Australia's plight has not gone unnoticed. Since November 2019, firefighters from New Zealand, the USA, and Canada have been working tirelessly alongside their Australian counterparts to help curtail the fires' spread. People across the world, including celebrities like Australian actors Nicole Kidman and Chris Hemsworth, are donating large sums of money to help the recovery efforts. At the request of the Animal Rescue Craft Guild, hundreds of volunteers from the US, the UK, Hong Kong, France, and Germany are busy knitting bat wraps, joey pouches, birds nests, possum boxes, koala mittens, and other items for animals injured and rendered homeless by the blazes.

Humans are not the only ones pitching in. Bear, a cattle dog crossbreed trained to detect live koalas through the scent of their fur, has been scouting fire-ravaged areas for the past three months in search of the marsupials. Though the animals can survive for weeks after a fire, they often lay camouflaged high in the treetops, making it difficult for humans to detect them.

#StaystrongAustralia!

Resources: www.ifaw.org, NPR.org, independent.co.uk, CNN.com

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312 Comments
  • rabbit1226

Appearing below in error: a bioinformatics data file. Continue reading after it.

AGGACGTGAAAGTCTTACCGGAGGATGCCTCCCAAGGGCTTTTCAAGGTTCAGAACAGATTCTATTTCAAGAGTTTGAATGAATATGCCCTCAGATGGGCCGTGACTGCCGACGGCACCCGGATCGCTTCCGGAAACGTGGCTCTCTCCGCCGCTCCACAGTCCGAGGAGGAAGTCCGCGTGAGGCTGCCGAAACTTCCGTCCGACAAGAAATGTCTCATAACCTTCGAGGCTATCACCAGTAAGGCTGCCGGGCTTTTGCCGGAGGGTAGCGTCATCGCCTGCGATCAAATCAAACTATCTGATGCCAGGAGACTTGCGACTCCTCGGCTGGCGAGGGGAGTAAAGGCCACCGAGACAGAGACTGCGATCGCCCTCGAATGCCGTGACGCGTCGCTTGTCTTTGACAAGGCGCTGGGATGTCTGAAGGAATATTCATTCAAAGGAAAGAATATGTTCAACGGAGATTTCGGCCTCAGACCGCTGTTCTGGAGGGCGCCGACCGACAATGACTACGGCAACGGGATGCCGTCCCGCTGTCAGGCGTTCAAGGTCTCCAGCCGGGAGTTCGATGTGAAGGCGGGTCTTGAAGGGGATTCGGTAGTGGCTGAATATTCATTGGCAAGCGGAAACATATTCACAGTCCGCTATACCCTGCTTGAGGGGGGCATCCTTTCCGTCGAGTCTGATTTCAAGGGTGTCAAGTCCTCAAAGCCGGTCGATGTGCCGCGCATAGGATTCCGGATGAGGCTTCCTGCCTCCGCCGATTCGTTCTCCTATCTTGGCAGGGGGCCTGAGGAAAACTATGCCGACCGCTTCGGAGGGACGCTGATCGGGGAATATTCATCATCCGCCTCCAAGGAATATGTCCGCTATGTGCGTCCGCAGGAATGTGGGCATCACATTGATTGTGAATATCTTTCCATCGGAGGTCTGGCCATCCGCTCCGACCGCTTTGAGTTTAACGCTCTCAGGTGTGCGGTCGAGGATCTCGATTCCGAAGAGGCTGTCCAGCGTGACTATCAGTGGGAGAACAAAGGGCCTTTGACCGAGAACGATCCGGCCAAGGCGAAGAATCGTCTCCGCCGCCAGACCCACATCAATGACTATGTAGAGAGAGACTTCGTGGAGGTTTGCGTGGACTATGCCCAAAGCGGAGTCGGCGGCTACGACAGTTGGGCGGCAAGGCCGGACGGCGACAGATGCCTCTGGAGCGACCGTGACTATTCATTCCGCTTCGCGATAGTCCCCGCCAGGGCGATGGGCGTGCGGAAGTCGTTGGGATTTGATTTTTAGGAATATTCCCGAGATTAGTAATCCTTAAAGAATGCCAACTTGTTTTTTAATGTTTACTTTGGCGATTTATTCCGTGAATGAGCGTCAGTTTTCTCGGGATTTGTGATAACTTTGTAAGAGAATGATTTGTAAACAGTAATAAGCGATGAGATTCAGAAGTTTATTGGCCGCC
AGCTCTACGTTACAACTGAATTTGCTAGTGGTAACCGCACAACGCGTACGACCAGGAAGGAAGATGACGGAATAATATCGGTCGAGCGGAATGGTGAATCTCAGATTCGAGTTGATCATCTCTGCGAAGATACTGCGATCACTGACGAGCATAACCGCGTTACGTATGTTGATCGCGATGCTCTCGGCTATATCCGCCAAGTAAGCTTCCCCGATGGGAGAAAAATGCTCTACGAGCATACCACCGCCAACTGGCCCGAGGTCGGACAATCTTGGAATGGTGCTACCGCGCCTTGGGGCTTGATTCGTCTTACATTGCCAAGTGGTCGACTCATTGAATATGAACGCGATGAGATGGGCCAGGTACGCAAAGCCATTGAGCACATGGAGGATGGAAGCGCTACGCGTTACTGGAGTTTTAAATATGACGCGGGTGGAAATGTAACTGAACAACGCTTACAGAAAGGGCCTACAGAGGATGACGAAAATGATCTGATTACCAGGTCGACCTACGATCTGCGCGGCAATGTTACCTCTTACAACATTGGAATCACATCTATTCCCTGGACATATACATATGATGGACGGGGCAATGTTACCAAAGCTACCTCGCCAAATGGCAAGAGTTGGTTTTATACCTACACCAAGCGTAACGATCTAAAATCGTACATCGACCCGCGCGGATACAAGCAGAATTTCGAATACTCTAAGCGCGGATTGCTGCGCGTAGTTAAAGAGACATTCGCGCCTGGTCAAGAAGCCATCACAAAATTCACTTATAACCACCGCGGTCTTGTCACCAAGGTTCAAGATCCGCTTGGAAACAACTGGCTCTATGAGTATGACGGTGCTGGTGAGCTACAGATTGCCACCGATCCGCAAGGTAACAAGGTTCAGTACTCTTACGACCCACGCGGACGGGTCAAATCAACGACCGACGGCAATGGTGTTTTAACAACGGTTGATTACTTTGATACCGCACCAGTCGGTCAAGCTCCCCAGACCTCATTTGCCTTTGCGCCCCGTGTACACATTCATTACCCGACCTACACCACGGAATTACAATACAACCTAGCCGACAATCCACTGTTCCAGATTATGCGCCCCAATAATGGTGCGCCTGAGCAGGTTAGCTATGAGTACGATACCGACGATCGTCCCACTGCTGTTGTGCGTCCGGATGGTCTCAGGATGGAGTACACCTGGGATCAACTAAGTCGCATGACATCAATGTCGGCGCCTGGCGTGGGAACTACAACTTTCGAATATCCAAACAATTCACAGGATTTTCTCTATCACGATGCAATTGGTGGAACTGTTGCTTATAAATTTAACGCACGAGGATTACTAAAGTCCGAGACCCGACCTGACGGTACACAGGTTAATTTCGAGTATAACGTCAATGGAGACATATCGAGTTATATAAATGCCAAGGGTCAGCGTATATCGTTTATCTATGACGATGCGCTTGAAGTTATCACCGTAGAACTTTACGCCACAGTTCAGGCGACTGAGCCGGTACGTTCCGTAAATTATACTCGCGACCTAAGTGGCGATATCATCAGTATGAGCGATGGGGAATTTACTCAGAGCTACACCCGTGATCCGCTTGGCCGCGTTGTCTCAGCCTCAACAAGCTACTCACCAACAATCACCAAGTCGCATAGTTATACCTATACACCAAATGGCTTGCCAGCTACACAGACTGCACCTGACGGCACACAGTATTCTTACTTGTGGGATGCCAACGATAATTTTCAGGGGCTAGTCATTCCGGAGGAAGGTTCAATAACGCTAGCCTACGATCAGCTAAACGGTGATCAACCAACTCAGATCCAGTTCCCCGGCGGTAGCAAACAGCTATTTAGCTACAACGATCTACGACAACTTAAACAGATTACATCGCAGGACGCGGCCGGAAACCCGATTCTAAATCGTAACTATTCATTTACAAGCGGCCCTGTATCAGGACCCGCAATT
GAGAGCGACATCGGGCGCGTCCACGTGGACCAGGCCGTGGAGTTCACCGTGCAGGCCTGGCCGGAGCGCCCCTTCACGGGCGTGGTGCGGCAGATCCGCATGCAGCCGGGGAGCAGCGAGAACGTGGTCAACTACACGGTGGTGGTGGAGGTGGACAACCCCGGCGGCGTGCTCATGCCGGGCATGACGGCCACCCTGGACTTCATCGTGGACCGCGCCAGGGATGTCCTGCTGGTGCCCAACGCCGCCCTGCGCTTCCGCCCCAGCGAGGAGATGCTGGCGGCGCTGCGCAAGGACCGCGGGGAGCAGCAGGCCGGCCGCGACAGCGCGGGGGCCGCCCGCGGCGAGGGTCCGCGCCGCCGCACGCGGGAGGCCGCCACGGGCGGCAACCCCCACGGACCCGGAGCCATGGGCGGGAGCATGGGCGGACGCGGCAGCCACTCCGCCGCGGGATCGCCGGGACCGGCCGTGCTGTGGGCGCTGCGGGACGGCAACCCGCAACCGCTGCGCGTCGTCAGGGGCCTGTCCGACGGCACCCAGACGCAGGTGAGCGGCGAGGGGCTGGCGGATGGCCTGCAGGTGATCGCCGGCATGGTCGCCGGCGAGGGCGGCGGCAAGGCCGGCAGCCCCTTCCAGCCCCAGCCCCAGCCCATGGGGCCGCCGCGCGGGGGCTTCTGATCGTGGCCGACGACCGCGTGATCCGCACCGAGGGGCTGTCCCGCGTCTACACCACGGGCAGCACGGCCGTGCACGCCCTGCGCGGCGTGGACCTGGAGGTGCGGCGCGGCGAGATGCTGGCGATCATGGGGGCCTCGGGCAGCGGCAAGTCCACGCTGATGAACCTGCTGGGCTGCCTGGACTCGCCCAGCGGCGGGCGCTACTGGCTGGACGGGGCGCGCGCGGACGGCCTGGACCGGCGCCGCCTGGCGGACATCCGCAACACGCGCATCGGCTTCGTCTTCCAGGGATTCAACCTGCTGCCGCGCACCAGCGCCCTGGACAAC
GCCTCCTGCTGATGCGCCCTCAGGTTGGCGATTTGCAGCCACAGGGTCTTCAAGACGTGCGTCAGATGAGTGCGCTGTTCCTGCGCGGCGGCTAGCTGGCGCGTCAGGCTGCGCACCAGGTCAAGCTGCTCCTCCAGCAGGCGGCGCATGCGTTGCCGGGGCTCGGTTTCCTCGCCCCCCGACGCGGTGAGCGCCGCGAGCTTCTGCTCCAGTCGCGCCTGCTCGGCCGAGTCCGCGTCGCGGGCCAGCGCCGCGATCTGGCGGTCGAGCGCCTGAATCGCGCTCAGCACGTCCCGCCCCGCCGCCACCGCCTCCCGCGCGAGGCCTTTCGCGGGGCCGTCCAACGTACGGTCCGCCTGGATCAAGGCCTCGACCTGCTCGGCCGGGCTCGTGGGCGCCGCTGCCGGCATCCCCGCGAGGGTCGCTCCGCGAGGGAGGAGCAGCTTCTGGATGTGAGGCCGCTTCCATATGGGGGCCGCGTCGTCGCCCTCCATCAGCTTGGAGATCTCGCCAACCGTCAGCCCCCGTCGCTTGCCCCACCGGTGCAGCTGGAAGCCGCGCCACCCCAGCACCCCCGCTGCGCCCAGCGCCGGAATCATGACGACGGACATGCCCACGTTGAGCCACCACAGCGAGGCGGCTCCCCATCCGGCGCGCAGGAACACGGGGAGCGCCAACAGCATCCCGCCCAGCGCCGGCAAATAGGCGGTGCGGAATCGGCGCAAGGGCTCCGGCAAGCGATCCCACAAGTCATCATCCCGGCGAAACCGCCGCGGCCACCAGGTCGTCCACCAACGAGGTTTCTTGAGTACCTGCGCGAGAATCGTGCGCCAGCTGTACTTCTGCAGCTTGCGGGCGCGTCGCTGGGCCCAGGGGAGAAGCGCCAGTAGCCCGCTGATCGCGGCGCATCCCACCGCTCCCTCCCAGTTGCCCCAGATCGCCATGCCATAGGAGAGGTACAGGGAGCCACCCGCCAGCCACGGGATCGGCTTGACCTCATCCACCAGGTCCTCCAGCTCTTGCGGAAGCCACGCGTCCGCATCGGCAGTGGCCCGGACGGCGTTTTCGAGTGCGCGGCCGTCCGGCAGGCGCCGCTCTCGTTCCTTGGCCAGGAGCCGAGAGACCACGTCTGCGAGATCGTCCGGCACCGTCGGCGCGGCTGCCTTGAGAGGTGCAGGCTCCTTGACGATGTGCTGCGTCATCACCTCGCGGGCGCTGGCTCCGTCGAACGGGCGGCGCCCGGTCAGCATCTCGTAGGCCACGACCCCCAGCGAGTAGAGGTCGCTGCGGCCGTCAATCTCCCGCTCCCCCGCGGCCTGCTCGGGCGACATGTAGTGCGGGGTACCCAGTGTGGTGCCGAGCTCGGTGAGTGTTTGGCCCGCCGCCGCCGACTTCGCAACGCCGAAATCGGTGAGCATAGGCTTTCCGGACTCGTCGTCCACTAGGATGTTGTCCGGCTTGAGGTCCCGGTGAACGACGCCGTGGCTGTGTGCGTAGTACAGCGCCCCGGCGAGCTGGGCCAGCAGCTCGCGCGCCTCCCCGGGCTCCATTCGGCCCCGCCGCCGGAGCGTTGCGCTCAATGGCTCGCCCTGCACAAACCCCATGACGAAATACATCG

rabbit1226Sunday, January 26, 2020 at 8:02 am
    This is SO SAD!!!!!!!! Why is it so bad?? That would be so sad if you live there. And think about the animals!!
    • soniccoder
      soniccoderFriday, January 24, 2020 at 9:11 am
      sad. very sad. can't stand to see this stuff
      • im_happy
        im_happyThursday, January 23, 2020 at 1:18 pm
        This is getting worse and worse, but people are risking their lives to stop it. Today on the news, it said 3 Americans died trying to fight the bush fires. It's so sad that these bush fires are taking so many lives. Animals, plants, bugs, people. Everyone can donate to Australia to help it fight. Save our Australia, please.
        • 123456aleis
          123456aleisThursday, January 23, 2020 at 12:50 pm
          sooo SAD!!!
          • gadawowo-157851300502
            gadawowo-157851300502Thursday, January 23, 2020 at 12:30 pm
            ti sad i hope no one dead
            • prefecture
              prefectureThursday, January 23, 2020 at 10:48 am
              We can't just hope for things to happen if there is a way to help put all your effort in to helping to save the environment you can not just hope it all goes away like someone's problem's it's not that easy thats why you have to stand and DO SOMETHING FOR THE KUALA"S
              • prefecture
                prefectureThursday, January 23, 2020 at 10:49 am
                so true
              • kendell_22609
                kendell_22609Thursday, January 23, 2020 at 8:12 am
                sad
                • oofypants
                  oofypantsWednesday, January 22, 2020 at 6:33 pm
                  I wanna donate rip to the 1 bil animals that died PLEASE GOD HELP THE FIREZ
                  • thecoolsquid
                    thecoolsquidWednesday, January 22, 2020 at 6:21 pm
                    #stay strong Australia!🐶
                    • 1belvedereesol
                      1belvedereesolWednesday, January 22, 2020 at 2:53 pm
                      I hope the rain is helping!